Trying to figure out what's letting-go in the front-end - Chevy Impala SS Forum
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post #1 of 18 (permalink) Old 03-15-2017, 08:00 AM Thread Starter
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Trying to figure out what's letting-go in the front-end

When I apply the brakes, hard, there's a slight clunk from the driver's front tire. I've gotten under there and poked and prodded and everything looks ok, but something is obviously wrong. The car will also find a groove in the pavement and pull to that side pretty hard - then clear up. Increased tire wear up front is also noticed.

So the short of it, how do I figure out what part up there is going bad? Use a prybar and start trying to move things like balljoints, tie-rod ends, etc? Get it in the air and try to move things by hand?

Thanks for your assistance. Front-end work is not my thing.


1995 Caprice ERE 383, CIA long tubes, Dynomax VT's, RAISS, Kore3/Z06 brakes, 3.42 posi, Boss 338 20's, 12 way seats, Impala SS console, etc etc etc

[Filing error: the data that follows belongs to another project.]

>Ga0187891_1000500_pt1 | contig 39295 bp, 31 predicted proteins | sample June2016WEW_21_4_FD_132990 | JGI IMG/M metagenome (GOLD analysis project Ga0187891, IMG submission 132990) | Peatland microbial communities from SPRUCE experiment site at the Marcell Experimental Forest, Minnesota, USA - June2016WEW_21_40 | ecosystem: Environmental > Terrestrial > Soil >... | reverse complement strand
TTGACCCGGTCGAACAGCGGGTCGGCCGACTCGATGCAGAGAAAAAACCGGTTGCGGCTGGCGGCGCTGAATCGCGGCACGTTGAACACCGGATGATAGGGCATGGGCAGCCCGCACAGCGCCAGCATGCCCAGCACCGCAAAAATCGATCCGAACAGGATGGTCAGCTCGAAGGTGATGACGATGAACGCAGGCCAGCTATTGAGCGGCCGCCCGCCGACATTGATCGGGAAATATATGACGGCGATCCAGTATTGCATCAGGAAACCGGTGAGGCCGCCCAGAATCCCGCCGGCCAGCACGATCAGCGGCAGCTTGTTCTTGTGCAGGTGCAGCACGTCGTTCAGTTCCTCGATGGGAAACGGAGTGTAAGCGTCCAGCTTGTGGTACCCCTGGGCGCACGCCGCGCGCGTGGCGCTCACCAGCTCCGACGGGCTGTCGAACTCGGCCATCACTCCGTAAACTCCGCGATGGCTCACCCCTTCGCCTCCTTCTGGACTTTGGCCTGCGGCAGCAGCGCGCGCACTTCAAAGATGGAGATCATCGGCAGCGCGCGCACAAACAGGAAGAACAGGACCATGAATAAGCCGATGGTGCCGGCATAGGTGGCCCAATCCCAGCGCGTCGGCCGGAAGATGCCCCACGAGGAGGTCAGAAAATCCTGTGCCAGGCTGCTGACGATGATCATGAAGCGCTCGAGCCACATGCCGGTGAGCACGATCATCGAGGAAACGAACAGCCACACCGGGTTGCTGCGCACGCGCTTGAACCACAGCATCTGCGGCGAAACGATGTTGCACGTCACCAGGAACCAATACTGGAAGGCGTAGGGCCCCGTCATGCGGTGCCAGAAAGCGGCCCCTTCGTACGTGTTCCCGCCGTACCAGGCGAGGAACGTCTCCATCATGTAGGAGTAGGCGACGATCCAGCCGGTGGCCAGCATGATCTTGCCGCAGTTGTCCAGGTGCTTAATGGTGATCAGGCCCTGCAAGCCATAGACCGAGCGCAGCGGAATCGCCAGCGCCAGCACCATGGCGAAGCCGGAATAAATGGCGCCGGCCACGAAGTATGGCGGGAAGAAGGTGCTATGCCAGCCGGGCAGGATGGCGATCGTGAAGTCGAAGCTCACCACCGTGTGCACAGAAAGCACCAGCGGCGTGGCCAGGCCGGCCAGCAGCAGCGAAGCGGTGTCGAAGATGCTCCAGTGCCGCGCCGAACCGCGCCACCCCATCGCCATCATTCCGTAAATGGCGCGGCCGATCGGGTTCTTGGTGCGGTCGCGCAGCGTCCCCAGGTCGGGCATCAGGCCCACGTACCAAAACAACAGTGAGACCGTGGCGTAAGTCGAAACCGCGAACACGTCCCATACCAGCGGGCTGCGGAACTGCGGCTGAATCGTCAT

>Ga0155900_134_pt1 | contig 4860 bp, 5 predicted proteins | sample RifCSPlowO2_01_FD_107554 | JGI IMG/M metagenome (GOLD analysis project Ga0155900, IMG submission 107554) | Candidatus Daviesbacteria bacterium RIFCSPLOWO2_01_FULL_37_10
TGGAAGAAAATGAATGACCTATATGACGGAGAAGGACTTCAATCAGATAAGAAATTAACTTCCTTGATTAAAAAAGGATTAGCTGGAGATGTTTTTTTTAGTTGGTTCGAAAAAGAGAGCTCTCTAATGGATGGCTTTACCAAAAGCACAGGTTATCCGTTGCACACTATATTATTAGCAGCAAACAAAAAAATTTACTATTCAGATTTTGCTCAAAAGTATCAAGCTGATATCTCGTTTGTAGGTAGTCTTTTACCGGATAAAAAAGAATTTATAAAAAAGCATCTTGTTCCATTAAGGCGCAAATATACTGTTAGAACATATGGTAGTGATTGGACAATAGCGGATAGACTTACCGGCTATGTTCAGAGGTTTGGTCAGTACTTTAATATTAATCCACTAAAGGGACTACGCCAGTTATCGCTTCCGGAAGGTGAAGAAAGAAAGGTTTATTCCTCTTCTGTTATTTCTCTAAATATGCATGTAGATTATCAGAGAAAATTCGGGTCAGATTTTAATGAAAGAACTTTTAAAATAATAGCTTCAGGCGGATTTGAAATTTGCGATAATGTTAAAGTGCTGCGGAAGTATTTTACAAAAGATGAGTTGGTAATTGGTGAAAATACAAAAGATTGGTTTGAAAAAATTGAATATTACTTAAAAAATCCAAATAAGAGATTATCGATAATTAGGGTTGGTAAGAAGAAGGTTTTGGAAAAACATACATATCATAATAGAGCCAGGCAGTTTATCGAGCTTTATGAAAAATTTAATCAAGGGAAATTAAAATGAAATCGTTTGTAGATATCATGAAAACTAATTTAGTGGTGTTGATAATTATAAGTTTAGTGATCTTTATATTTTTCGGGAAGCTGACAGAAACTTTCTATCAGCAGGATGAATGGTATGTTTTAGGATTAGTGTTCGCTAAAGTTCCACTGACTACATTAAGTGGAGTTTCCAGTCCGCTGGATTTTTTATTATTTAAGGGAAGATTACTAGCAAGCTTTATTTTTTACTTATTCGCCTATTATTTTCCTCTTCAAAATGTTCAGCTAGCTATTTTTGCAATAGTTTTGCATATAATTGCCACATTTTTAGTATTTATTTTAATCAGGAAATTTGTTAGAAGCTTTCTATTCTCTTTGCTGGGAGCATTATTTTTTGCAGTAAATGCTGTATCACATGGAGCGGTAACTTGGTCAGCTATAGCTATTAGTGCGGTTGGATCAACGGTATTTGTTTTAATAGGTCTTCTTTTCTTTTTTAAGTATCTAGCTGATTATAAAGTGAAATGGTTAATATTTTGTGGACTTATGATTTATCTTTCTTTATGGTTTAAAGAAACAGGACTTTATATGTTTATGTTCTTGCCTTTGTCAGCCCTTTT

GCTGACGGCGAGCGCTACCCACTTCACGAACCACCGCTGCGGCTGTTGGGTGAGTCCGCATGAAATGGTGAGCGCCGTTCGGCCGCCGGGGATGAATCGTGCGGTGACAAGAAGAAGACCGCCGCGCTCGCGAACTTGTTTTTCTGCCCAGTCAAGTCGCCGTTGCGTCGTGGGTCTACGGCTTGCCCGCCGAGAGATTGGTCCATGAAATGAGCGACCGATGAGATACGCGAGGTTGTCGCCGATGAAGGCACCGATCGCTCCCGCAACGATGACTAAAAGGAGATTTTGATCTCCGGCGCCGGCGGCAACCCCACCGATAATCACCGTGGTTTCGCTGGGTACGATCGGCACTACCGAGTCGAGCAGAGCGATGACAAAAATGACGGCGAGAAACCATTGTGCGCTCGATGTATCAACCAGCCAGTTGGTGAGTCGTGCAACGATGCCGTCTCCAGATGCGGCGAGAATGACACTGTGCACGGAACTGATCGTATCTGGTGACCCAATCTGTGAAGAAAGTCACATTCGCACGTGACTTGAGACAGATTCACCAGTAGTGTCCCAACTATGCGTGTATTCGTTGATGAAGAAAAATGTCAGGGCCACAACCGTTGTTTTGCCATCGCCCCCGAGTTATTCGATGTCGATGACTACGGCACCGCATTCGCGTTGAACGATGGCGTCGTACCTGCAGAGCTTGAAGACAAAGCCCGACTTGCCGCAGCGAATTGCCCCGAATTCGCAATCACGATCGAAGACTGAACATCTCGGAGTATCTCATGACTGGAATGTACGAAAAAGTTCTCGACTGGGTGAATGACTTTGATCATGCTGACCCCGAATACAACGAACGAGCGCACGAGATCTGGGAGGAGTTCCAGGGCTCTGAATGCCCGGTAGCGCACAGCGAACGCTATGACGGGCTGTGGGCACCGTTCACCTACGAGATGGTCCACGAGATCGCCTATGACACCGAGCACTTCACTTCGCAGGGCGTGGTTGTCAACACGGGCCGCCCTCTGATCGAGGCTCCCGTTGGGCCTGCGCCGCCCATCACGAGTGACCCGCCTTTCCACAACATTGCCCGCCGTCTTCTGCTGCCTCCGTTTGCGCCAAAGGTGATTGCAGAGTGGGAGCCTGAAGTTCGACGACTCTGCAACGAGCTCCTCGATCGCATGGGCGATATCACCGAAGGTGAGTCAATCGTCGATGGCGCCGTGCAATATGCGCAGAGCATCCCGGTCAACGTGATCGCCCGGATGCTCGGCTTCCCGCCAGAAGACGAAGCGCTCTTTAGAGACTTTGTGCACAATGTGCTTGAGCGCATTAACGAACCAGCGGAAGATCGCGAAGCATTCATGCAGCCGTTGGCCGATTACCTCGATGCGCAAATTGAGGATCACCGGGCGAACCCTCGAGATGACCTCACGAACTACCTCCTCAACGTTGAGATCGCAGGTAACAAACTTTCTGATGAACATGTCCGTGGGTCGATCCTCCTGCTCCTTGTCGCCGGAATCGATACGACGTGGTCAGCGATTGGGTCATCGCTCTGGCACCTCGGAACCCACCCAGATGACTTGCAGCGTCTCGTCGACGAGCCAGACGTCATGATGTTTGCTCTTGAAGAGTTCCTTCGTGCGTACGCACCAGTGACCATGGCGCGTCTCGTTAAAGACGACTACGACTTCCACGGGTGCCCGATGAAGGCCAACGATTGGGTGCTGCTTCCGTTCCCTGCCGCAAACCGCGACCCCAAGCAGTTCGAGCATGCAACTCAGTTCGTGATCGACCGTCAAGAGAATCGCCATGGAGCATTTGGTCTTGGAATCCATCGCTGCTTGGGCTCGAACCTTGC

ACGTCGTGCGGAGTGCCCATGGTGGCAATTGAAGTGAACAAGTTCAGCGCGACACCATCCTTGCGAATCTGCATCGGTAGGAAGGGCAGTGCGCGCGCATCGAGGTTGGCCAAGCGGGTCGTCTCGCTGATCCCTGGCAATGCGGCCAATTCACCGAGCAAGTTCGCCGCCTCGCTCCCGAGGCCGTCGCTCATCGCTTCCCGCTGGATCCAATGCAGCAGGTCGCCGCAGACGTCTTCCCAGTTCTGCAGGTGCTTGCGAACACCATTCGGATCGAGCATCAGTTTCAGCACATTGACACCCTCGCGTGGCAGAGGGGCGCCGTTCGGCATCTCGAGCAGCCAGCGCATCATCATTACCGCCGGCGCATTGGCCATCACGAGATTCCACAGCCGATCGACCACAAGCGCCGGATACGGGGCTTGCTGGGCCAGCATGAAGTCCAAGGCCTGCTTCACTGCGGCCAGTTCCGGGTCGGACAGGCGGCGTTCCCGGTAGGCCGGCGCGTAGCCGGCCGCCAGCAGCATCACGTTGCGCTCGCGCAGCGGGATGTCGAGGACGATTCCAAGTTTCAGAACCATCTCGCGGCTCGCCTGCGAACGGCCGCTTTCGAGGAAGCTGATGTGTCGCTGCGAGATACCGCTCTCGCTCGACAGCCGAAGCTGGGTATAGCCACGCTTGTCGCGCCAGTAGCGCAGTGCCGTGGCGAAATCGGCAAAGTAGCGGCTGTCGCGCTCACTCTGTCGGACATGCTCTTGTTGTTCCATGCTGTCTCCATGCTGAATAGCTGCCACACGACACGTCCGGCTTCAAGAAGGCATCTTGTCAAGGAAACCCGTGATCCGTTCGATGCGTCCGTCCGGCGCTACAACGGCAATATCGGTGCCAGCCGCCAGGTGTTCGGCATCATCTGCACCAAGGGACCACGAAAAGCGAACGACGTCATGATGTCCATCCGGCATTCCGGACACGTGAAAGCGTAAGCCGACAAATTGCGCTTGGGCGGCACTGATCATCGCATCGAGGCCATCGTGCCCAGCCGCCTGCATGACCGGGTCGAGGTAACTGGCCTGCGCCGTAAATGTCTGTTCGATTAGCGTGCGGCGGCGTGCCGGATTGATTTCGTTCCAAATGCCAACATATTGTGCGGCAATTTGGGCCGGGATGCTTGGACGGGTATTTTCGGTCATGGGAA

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post #2 of 18 (permalink) Old 03-15-2017, 08:50 AM
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I vote failing upper control arm bushing(s) or missing alignment shims, which will result in the UCA moving--ball joint/top of spindle will move forward under braking, which can cause the "clunk"....in normal driving, a bad bushing or missing shim will let the UCA float (pivot forward & aft) by influences like a rut, as you describe.

As the top of the spindle moves, even a very small amount, it will affect the alignment, and will change toe setting, assuming the steering linkage is to specs.

Shims fall out when an alignment is done and the locking nuts aren't replaced, and end up loosening over time--the self-locking design was only meant to last for a couple of alignments, but we're dealing with 20+ year-old vehicles....many which have NEVER had these nuts replaced.
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post #3 of 18 (permalink) Old 03-15-2017, 01:44 PM
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Hint: Noise locations are misleading from the driver's seat. Honestly your symptoms could be as simple as a loose battery or rotted rad support, coupled with terrible alignment. A little further stretch to what Bill listed may be well overdo Idler Arm, or center link. As you proposed, have someone cycle the wheel while you're under it. Of course eagle eye any place you (or especially anyone else) did any recent work.

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post #4 of 18 (permalink) Old 03-15-2017, 01:58 PM